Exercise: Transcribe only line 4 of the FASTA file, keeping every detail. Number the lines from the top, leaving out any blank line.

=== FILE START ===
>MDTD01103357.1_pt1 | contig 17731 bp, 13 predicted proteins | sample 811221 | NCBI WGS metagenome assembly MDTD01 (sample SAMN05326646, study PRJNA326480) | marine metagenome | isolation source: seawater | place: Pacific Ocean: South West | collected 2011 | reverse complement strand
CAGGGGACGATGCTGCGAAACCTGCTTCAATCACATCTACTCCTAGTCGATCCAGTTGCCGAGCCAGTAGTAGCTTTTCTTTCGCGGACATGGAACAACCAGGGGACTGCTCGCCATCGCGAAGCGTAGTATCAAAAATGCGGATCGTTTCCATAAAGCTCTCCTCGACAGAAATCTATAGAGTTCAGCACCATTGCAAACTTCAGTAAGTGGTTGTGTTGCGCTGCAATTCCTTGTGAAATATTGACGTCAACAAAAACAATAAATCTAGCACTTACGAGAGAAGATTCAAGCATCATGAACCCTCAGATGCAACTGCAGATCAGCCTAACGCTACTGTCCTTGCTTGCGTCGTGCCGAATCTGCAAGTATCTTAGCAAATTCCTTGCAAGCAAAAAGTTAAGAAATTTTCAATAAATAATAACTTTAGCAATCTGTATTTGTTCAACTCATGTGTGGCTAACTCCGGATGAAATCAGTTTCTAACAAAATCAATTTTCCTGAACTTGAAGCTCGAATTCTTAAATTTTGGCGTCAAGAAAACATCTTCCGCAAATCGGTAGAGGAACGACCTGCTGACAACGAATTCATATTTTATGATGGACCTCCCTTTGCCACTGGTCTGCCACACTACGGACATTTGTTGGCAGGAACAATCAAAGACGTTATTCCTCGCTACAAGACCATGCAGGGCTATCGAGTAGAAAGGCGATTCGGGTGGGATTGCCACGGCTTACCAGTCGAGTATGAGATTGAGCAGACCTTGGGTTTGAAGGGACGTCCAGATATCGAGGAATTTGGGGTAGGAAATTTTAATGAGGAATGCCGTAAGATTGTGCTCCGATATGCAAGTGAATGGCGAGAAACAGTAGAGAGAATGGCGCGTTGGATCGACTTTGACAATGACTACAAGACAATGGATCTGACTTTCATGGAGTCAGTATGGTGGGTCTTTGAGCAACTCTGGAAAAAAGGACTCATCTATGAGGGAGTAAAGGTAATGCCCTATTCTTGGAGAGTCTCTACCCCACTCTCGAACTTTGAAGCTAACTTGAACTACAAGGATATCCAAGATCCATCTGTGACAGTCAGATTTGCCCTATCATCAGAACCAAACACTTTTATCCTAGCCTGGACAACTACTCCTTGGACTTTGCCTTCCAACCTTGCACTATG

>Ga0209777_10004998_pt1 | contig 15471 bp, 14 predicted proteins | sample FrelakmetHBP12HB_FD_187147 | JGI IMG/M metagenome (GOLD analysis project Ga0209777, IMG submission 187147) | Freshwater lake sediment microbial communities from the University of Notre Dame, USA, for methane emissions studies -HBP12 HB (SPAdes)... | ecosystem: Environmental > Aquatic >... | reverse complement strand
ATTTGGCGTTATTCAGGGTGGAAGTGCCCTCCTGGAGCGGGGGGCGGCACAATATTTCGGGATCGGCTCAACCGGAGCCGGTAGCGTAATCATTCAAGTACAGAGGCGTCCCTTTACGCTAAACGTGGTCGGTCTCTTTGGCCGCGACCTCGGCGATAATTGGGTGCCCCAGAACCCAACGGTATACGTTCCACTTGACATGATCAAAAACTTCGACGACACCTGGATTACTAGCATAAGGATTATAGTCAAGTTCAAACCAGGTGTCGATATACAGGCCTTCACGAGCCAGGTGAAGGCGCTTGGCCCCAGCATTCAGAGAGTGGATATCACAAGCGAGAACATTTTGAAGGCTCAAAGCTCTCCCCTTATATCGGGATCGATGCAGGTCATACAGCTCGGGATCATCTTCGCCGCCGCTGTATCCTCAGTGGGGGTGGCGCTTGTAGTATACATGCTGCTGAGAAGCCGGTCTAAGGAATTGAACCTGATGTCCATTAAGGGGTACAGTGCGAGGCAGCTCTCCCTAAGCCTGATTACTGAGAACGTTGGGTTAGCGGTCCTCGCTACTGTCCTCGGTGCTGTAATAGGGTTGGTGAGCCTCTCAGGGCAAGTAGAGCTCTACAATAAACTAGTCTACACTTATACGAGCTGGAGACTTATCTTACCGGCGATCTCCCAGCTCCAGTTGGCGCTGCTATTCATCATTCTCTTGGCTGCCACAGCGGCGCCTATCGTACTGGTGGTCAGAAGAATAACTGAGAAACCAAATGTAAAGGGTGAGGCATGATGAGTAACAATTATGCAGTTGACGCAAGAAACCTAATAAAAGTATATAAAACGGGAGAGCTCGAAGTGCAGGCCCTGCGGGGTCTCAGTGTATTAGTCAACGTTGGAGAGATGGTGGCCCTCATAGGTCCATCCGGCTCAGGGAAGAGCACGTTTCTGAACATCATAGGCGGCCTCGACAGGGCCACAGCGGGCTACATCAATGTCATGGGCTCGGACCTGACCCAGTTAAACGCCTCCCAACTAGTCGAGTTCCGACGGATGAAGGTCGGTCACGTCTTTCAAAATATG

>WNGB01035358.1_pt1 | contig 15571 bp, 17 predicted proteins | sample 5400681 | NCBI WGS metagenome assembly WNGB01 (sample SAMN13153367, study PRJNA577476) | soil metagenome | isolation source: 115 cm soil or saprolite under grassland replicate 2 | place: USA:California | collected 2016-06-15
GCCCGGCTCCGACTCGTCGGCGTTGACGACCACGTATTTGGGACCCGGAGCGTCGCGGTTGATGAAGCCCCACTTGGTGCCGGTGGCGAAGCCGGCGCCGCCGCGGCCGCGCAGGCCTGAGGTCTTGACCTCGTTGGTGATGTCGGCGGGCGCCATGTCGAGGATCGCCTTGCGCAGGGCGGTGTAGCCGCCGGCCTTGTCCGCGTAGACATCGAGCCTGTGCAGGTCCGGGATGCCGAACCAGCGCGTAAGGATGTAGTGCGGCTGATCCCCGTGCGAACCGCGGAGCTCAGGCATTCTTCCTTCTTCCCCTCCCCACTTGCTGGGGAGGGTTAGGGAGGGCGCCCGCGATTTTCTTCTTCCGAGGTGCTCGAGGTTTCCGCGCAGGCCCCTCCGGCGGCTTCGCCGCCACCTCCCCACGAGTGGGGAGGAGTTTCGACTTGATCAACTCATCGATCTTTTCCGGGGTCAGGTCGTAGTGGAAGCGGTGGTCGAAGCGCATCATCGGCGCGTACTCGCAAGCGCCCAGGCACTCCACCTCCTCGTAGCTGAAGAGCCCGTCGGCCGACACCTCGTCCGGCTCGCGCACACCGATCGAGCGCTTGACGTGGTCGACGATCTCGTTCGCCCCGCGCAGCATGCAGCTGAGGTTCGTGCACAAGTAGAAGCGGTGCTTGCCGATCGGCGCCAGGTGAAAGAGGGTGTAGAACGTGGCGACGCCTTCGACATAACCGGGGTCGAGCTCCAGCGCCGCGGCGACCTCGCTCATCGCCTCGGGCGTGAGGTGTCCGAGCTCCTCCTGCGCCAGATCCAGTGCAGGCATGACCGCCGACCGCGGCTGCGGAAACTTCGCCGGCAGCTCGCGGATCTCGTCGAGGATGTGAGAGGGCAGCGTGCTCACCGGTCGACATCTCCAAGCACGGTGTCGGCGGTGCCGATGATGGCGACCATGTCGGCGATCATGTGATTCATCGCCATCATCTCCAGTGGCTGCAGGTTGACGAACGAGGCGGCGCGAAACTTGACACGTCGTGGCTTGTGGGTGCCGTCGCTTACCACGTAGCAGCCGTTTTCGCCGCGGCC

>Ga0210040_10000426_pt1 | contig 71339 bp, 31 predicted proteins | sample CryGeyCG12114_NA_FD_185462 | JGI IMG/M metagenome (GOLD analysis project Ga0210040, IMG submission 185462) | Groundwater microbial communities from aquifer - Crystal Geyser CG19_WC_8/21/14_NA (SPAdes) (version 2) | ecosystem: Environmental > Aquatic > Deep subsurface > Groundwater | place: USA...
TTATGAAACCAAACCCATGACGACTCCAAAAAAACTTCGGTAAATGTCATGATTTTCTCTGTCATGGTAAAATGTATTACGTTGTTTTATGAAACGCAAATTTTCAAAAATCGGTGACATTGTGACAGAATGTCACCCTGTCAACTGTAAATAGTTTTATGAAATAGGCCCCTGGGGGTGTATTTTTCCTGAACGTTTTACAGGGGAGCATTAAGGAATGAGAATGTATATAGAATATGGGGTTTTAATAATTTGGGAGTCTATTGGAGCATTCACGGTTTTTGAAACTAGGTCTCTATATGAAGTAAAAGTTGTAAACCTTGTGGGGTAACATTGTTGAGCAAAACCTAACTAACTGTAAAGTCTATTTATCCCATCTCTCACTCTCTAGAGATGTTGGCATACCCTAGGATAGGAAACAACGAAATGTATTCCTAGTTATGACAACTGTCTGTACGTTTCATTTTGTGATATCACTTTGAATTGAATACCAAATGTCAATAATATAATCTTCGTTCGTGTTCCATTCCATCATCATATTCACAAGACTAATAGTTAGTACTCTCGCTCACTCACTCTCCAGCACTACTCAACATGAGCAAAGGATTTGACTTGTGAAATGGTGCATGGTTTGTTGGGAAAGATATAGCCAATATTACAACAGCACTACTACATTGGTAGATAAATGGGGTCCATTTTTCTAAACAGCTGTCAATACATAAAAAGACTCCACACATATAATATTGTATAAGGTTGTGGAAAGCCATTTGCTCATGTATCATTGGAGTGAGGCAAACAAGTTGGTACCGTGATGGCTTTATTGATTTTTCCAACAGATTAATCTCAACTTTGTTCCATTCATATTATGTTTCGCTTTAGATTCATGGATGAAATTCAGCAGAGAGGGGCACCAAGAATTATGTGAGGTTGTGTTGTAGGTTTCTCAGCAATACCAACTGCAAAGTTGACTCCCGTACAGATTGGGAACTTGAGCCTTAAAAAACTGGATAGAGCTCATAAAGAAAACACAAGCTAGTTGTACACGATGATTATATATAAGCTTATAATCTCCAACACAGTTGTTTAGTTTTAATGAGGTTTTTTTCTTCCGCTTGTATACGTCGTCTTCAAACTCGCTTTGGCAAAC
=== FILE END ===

ATTTGGCGTTATTCAGGGTGGAAGTGCCCTCCTGGAGCGGGGGGCGGCACAATATTTCGGGATCGGCTCAACCGGAGCCGGTAGCGTAATCATTCAAGTACAGAGGCGTCCCTTTACGCTAAACGTGGTCGGTCTCTTTGGCCGCGACCTCGGCGATAATTGGGTGCCCCAGAACCCAACGGTATACGTTCCACTTGACATGATCAAAAACTTCGACGACACCTGGATTACTAGCATAAGGATTATAGTCAAGTTCAAACCAGGTGTCGATATACAGGCCTTCACGAGCCAGGTGAAGGCGCTTGGCCCCAGCATTCAGAGAGTGGATATCACAAGCGAGAACATTTTGAAGGCTCAAAGCTCTCCCCTTATATCGGGATCGATGCAGGTCATACAGCTCGGGATCATCTTCGCCGCCGCTGTATCCTCAGTGGGGGTGGCGCTTGTAGTATACATGCTGCTGAGAAGCCGGTCTAAGGAATTGAACCTGATGTCCATTAAGGGGTACAGTGCGAGGCAGCTCTCCCTAAGCCTGATTACTGAGAACGTTGGGTTAGCGGTCCTCGCTACTGTCCTCGGTGCTGTAATAGGGTTGGTGAGCCTCTCAGGGCAAGTAGAGCTCTACAATAAACTAGTCTACACTTATACGAGCTGGAGACTTATCTTACCGGCGATCTCCCAGCTCCAGTTGGCGCTGCTATTCATCATTCTCTTGGCTGCCACAGCGGCGCCTATCGTACTGGTGGTCAGAAGAATAACTGAGAAACCAAATGTAAAGGGTGAGGCATGATGAGTAACAATTATGCAGTTGACGCAAGAAACCTAATAAAAGTATATAAAACGGGAGAGCTCGAAGTGCAGGCCCTGCGGGGTCTCAGTGTATTAGTCAACGTTGGAGAGATGGTGGCCCTCATAGGTCCATCCGGCTCAGGGAAGAGCACGTTTCTGAACATCATAGGCGGCCTCGACAGGGCCACAGCGGGCTACATCAATGTCATGGGCTCGGACCTGACCCAGTTAAACGCCTCCCAACTAGTCGAGTTCCGACGGATGAAGGTCGGTCACGTCTTTCAAAATATG